DAVAO CITY MindaNews/6 July) – The Bureau of Fisheries and Aquatic Resources (BFAR) has lamented the apparent lack of interest in fisheries courses even after enrollment in the nursing course had taken a nosedive in the last six years.
Asis G. Perez, BFAR director, said they are promoting higher enrollment in fisheries courses now that the nursing course is “no longer the fad” among college students.
He asserted the nursing course has deprived other courses, stressing that the past high demand for Filipino nurses lured millions of Filipino students to enter even spurious colleges offering nursing courses.
But with the fall of the nursing course as a preferred course, many other courses like mining and especially agriculture and forestry courses, have to exert efforts to attract the students again with scholarship and assured employment.
The fisheries course was not exempted.
During the last board examination, only 87 passed, and so far, the Professional Regulations Commission have only around 500 licensed fisheries professionals in the active roster, Perez said.
“No one is enrolling in the fisheries anymore, and some schools have to close their offering [of this course],” he told reporters here.
For the BFAR, though a small line agency, the dearth in the number of fisheries graduates was a concern.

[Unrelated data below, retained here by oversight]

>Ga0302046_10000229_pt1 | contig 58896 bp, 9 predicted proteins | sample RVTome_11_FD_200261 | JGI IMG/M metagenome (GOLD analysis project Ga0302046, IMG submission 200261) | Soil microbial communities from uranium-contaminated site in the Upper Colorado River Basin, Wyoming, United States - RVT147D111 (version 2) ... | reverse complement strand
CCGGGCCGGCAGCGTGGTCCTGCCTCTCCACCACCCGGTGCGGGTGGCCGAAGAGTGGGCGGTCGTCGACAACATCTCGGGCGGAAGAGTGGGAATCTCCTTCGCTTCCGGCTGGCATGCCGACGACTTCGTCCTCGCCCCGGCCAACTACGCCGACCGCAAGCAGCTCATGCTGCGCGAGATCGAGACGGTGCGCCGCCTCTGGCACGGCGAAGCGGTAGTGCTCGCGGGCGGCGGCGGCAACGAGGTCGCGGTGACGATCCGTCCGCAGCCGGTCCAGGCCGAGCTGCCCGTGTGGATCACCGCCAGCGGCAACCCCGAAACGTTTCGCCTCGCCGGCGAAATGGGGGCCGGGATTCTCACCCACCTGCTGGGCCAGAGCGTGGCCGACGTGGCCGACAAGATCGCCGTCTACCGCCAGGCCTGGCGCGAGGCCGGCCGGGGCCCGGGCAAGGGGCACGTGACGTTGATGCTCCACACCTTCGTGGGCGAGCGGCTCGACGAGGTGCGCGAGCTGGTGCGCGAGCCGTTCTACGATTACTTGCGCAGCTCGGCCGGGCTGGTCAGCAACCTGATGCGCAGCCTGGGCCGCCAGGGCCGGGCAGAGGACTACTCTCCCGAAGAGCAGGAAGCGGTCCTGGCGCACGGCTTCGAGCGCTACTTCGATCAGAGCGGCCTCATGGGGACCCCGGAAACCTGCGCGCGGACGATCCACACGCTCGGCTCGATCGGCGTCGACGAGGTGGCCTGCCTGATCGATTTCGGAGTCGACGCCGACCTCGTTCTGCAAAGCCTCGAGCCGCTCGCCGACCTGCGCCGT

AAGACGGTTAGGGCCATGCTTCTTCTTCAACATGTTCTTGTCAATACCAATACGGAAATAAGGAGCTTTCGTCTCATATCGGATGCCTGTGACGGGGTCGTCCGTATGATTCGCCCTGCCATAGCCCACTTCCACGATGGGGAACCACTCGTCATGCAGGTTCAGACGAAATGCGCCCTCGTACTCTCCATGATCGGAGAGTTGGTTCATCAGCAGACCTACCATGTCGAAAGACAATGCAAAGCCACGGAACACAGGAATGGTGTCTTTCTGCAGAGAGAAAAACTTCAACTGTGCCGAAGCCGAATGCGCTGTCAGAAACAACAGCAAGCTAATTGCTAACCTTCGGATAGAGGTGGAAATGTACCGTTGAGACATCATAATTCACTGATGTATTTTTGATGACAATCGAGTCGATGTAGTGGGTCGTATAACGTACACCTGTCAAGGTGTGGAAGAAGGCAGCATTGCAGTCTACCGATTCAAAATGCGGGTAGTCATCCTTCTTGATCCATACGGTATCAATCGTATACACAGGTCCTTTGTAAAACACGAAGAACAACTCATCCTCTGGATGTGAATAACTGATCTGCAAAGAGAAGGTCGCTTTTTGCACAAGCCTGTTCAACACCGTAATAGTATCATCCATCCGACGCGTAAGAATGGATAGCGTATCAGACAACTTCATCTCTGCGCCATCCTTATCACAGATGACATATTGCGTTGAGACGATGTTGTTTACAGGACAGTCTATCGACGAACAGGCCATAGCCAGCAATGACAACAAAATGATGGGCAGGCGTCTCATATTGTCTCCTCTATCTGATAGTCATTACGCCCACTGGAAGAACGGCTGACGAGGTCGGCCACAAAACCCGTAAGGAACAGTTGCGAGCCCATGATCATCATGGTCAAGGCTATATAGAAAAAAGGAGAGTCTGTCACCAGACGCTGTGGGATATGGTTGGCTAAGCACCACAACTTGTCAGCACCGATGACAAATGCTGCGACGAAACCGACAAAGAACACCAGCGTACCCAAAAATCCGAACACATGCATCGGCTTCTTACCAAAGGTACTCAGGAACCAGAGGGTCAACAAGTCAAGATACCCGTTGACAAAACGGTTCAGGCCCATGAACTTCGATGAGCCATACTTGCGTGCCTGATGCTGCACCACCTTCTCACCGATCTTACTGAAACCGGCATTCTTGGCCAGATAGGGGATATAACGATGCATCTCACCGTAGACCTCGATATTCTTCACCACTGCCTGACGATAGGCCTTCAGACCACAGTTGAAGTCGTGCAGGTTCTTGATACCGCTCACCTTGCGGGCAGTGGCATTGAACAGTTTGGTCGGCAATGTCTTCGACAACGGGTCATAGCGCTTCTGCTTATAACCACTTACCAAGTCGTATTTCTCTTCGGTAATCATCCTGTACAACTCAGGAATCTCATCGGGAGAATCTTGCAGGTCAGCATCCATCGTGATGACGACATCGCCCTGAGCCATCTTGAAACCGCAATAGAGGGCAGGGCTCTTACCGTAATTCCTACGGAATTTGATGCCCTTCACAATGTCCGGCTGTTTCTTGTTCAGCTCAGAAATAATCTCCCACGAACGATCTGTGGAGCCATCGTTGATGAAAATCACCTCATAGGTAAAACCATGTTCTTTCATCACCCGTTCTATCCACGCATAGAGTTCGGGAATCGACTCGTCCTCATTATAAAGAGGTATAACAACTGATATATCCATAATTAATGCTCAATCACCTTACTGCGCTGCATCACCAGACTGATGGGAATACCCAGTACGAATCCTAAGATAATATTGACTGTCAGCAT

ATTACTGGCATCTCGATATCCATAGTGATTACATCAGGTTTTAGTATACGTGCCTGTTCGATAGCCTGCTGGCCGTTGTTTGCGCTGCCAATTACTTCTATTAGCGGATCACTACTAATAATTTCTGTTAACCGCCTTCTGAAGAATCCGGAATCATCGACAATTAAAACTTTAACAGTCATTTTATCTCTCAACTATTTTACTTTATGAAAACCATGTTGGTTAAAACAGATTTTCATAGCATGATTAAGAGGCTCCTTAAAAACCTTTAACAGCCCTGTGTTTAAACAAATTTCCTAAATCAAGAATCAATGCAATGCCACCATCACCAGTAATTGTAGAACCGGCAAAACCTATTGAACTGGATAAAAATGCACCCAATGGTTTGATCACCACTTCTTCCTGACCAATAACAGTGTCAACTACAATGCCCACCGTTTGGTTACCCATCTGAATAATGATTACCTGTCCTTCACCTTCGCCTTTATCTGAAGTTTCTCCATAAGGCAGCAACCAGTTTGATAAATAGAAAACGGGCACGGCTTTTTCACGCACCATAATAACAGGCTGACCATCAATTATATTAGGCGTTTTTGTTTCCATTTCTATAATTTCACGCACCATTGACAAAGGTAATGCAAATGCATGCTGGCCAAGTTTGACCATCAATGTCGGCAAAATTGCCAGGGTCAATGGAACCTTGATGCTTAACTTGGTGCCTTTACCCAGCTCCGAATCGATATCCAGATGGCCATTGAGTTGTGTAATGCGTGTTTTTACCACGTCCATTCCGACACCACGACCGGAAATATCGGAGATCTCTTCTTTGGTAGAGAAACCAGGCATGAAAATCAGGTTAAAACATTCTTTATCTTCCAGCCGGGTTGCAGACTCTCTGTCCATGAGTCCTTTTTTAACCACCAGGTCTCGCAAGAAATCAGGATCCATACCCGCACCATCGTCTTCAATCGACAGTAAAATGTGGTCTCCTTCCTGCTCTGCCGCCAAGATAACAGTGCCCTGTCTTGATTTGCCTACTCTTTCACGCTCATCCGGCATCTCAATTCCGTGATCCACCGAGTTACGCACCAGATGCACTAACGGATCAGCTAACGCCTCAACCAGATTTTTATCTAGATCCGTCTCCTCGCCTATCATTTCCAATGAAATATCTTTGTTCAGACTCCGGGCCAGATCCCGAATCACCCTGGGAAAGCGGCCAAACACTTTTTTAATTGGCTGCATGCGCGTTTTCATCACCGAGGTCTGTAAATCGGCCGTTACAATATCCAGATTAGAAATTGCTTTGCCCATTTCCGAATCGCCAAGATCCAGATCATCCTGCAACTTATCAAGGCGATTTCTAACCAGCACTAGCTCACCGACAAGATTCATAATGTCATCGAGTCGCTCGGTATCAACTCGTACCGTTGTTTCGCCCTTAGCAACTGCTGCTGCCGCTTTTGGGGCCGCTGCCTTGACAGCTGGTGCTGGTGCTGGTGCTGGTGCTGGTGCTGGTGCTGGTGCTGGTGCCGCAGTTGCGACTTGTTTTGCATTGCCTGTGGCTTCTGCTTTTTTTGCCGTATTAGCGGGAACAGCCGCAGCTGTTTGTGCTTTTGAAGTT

“Actually, we have a scope of responsibility that is six times bigger than the land area of the country. And that excludes the 200-kilometer exclusive economic zone,” Perez said, referring to the municipal waters that are within 15 kilometers from the shoreline.
To encourage fresh interest in the course, he said that he would ask the 800 local governments in the coastal areas “to open up at least one post on fisheries officer”.
“There’s always the implied assumption that anything that concerns the marine and aquatic resources is the sole responsibility of the BFAR. The fact is that this has been devolved to the LGUs, especially the concern on municipal waters,” he said.
That means, he added, that these LGUs have as much concern to have at least one fisheries officer.
To further persuade the LGUs, he said that the BFAR is willing to shoulder 50 percent of the salary of its fisheries officer for the next two years.
“This would already assure the employment of 800 graduates,” he added.
He said that government might also persuade schools to offer scholarship or subsidized tuition to students enrolled in fisheries courses. (MindaNews)